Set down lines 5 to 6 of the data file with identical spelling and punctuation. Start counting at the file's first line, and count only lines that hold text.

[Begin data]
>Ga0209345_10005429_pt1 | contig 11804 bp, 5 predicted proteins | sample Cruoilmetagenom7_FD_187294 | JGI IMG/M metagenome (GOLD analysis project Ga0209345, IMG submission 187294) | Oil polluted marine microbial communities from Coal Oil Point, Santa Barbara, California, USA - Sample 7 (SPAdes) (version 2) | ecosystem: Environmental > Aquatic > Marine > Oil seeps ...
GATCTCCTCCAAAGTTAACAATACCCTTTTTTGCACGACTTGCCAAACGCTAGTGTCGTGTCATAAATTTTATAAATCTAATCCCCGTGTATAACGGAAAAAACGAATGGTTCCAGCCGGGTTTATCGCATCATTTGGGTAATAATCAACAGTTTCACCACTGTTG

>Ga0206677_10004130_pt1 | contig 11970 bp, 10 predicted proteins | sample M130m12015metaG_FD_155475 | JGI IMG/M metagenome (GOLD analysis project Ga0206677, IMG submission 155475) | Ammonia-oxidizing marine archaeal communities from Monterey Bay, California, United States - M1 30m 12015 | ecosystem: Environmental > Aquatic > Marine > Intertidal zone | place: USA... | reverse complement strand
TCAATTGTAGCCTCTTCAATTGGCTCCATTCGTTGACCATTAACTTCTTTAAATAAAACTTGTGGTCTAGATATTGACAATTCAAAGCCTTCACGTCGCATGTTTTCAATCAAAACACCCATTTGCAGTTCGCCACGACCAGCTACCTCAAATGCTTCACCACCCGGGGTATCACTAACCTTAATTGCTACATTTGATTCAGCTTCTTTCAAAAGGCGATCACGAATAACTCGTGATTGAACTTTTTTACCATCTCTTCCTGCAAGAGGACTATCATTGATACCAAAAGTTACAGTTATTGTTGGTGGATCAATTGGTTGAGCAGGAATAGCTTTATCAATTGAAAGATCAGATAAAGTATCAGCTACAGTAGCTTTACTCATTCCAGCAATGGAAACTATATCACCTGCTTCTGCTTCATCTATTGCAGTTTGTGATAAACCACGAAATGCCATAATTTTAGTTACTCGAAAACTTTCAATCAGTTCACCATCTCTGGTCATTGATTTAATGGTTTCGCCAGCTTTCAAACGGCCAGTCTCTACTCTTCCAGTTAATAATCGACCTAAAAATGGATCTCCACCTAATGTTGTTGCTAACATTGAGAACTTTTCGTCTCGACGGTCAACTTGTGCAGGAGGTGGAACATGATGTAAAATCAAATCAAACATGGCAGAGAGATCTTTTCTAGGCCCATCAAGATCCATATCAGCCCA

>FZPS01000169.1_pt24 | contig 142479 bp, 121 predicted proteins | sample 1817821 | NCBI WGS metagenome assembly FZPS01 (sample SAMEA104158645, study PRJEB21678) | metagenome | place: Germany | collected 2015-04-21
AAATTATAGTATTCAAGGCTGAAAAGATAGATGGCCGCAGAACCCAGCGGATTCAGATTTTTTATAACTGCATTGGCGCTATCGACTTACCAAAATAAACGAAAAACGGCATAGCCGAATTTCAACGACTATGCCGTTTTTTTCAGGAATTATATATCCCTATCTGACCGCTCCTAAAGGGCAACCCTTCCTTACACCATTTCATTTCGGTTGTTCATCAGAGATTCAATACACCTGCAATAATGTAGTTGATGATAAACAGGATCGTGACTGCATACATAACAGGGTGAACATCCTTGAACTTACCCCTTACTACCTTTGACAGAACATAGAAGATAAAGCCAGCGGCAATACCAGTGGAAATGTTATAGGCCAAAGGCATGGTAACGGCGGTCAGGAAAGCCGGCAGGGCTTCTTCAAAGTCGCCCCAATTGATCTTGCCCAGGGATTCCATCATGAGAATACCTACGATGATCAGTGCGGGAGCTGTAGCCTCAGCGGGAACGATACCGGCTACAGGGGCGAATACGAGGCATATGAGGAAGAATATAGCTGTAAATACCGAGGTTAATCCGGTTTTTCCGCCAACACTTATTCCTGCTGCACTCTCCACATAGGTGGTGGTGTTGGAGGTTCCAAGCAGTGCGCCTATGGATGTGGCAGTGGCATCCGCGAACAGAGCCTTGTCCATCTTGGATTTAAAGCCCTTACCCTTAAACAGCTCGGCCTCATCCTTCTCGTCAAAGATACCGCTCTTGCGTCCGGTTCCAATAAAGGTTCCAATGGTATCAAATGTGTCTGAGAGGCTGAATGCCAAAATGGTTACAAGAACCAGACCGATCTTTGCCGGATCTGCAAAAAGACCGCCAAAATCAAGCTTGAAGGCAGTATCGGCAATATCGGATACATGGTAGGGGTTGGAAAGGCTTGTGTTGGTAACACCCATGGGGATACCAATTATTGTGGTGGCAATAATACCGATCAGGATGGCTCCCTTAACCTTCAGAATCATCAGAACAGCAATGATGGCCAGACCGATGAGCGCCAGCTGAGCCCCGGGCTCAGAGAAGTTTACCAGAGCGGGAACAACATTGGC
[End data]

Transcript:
>FZPS01000169.1_pt24 | contig 142479 bp, 121 predicted proteins | sample 1817821 | NCBI WGS metagenome assembly FZPS01 (sample SAMEA104158645, study PRJEB21678) | metagenome | place: Germany | collected 2015-04-21
AAATTATAGTATTCAAGGCTGAAAAGATAGATGGCCGCAGAACCCAGCGGATTCAGATTTTTTATAACTGCATTGGCGCTATCGACTTACCAAAATAAACGAAAAACGGCATAGCCGAATTTCAACGACTATGCCGTTTTTTTCAGGAATTATATATCCCTATCTGACCGCTCCTAAAGGGCAACCCTTCCTTACACCATTTCATTTCGGTTGTTCATCAGAGATTCAATACACCTGCAATAATGTAGTTGATGATAAACAGGATCGTGACTGCATACATAACAGGGTGAACATCCTTGAACTTACCCCTTACTACCTTTGACAGAACATAGAAGATAAAGCCAGCGGCAATACCAGTGGAAATGTTATAGGCCAAAGGCATGGTAACGGCGGTCAGGAAAGCCGGCAGGGCTTCTTCAAAGTCGCCCCAATTGATCTTGCCCAGGGATTCCATCATGAGAATACCTACGATGATCAGTGCGGGAGCTGTAGCCTCAGCGGGAACGATACCGGCTACAGGGGCGAATACGAGGCATATGAGGAAGAATATAGCTGTAAATACCGAGGTTAATCCGGTTTTTCCGCCAACACTTATTCCTGCTGCACTCTCCACATAGGTGGTGGTGTTGGAGGTTCCAAGCAGTGCGCCTATGGATGTGGCAGTGGCATCCGCGAACAGAGCCTTGTCCATCTTGGATTTAAAGCCCTTACCCTTAAACAGCTCGGCCTCATCCTTCTCGTCAAAGATACCGCTCTTGCGTCCGGTTCCAATAAAGGTTCCAATGGTATCAAATGTGTCTGAGAGGCTGAATGCCAAAATGGTTACAAGAACCAGACCGATCTTTGCCGGATCTGCAAAAAGACCGCCAAAATCAAGCTTGAAGGCAGTATCGGCAATATCGGATACATGGTAGGGGTTGGAAAGGCTTGTGTTGGTAACACCCATGGGGATACCAATTATTGTGGTGGCAATAATACCGATCAGGATGGCTCCCTTAACCTTCAGAATCATCAGAACAGCAATGATGGCCAGACCGATGAGCGCCAGCTGAGCCCCGGGCTCAGAGAAGTTTACCAGAGCGGGAACAACATTGGC